Behind Cheng, submissions to the CAS Gallery’s juried art show—an outstretched, disembodied hand; a prone foot poised on the ball of its toes; a shadowy miniature horse made of sheer gunmetal gray stockings—provided the eerie backdrop to the writer’s post-9-11 world, which appears “as if spit from the core of a nightmare,” Cheng writes.
The story crystallizes this violent sense of vulnerability by referring to “the gathered buckshot of lives.” The surreal aspects of survival are captured by Cheng’s nameless protagonist, an older Chinese man, who reassures himself coldly: “The world is not going to blow up or it would not be on television.”
On the morning of September 11, Cheng was getting ready for his job at a Midtown publishing company when he saw on television one tower, then the other topple. “So what did I do? I got dressed and I went to work,” he said. “I was walking north and everyone was looking south and I didn’t want to look south. I got to the office and it was just chaos.” By the afternoon, his office had closed. “So I took a bunch of people back to my apartment.” He cooked a pot of spaghetti and served drinks. “There was that sense of complete and utter shock,” he continued. “My dad came over; he yelled at me for smoking and drinking in the afternoon. And I said, ‘Dad, I think we have some bigger problems to deal with right now.’”
A decade later, that sense of shock remains with Cheng. “It will never feel real. Even now, even reading this—this is the first time I’ve read this piece in public—it’s disturbing,” he told the audience. “I’m trying to answer questions for myself. I’m never trying to say anything. I feel like if you’re trying to say something in fiction, you shouldn’t be writing fiction. You should be writing an op/ed for the paper, you should be writing essays. Don’t try to say something with fiction. Try to show something and show something in a way that has resonance and sticks.”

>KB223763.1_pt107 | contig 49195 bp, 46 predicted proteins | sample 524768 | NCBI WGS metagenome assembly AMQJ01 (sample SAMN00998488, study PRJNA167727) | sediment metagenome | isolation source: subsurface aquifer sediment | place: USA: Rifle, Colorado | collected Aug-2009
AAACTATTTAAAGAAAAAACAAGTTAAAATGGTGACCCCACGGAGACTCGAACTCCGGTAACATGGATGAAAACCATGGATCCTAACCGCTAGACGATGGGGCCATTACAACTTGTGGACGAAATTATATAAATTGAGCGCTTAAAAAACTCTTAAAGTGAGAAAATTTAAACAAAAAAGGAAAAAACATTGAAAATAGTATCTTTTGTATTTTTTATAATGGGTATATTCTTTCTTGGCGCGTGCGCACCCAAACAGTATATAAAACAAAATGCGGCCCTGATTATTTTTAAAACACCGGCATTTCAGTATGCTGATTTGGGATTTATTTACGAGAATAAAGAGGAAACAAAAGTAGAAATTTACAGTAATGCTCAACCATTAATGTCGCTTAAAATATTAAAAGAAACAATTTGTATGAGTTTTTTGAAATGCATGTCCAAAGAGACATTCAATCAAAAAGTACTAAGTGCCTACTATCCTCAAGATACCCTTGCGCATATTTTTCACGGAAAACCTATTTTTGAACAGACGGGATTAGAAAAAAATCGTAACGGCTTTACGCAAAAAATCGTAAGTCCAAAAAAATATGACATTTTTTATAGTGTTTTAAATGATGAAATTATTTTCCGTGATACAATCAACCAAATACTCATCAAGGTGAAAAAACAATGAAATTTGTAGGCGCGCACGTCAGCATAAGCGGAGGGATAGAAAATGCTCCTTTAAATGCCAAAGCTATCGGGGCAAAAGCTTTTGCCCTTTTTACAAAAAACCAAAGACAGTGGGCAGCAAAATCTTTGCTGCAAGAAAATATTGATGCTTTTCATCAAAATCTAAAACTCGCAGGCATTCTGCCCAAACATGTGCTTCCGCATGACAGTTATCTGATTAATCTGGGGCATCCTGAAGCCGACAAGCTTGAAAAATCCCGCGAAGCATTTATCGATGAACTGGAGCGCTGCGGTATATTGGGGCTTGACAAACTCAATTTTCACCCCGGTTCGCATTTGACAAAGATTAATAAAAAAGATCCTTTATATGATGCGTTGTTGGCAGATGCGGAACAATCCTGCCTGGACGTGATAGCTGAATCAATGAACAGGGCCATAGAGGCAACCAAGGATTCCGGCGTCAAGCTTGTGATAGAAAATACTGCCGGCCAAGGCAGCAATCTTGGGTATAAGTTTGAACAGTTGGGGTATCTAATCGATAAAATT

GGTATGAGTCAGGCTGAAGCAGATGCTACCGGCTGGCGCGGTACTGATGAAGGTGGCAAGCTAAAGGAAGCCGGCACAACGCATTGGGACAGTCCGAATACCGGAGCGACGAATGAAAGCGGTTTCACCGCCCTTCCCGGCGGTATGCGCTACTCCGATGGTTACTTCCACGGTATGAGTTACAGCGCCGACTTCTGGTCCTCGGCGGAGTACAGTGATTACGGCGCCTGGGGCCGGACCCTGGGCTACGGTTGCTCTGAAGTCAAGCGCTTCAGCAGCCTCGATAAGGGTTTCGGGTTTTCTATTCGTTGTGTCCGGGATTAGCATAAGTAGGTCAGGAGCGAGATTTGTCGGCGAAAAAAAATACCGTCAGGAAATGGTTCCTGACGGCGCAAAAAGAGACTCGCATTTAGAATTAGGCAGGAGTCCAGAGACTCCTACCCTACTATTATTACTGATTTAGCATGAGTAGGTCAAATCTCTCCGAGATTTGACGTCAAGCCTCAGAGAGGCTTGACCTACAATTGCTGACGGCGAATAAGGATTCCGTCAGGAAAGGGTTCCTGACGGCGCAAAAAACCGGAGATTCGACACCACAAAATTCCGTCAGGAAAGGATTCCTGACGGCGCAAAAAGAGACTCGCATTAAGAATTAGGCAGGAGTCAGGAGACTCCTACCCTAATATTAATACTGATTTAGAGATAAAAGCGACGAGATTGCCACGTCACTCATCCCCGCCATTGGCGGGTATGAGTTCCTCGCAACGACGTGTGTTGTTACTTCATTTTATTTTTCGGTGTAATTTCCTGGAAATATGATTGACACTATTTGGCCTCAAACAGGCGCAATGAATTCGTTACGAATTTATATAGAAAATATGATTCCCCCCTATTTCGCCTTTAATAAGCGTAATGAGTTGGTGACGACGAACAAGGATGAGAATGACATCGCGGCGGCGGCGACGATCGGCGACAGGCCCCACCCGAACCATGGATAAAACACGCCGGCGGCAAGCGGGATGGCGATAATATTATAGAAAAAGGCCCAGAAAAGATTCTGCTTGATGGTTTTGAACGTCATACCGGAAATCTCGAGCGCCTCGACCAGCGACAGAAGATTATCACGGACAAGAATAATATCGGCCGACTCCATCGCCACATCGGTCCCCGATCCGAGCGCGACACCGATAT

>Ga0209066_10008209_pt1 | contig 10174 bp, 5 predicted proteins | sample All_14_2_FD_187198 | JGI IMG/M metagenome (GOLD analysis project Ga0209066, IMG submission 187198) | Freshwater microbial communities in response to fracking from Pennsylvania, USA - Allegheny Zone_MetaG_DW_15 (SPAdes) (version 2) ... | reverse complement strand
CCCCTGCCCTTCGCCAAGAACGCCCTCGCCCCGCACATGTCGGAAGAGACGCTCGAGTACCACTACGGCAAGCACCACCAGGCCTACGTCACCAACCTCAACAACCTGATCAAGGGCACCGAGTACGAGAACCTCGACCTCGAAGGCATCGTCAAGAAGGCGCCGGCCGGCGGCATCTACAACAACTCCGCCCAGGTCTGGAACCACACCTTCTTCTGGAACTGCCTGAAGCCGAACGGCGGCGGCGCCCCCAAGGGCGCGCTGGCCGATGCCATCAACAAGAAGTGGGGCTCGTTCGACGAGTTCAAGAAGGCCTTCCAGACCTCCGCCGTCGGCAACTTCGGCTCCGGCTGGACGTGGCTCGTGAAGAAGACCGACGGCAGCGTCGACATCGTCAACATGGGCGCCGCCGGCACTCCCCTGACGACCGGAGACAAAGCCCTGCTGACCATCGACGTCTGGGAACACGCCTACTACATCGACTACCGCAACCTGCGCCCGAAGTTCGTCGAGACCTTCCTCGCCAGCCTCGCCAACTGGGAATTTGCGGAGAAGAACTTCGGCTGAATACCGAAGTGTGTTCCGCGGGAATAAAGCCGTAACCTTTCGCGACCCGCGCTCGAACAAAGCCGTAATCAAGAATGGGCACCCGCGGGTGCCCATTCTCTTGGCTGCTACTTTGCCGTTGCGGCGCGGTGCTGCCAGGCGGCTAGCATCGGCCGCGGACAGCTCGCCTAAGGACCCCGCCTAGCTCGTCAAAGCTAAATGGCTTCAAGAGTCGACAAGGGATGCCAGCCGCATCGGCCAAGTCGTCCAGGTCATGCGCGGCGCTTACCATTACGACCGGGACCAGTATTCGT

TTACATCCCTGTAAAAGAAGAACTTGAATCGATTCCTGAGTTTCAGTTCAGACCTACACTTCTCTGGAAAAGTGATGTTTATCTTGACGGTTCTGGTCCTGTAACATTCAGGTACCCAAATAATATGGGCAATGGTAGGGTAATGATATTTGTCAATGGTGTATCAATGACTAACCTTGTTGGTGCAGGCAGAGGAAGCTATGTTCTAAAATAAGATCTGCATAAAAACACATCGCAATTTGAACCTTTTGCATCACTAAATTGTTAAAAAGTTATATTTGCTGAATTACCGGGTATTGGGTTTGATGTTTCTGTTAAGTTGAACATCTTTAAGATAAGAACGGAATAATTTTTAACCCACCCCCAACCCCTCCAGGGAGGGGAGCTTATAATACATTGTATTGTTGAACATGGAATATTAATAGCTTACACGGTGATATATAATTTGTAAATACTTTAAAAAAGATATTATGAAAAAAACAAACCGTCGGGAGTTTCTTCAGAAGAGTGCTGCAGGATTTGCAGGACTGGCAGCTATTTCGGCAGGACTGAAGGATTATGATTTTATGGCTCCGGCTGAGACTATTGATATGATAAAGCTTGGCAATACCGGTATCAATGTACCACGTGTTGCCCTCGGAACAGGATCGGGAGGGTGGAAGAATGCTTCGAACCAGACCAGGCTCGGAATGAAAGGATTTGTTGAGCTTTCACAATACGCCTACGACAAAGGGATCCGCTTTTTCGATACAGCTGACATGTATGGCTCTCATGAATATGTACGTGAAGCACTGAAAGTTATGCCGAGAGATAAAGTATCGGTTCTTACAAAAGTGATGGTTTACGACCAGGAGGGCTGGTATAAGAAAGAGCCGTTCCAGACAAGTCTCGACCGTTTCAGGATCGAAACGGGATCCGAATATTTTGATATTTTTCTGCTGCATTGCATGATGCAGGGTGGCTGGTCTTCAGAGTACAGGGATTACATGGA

From the audience, Goran recounted calling Cheng immediately after the attacks. “I couldn’t reach you for a couple of days,” he told Cheng. “I was glad to hear you weren’t under the rubble.”
Cheng and Goran
That kind of genuine connection to so many of his students, past and present, is part of what has kept Goran an icon at UM for half a century. In addition to Cheng, the inaugural Goran Reading Series has already welcomed back former students Michelle Richmond, M.F.A. ’98, Paul Perry, M.F.A. ’97, and Chantel Acevedo, M.F.A. ’99, with more scheduled.
Another new series, Write Now, presented a full weekend of workshops for writers that raised proceeds for the Goran Scholarship Fund, which was started last fall. Its goal is to raise $100,000 to create the Goran Endowed Scholarship in Creative Writing.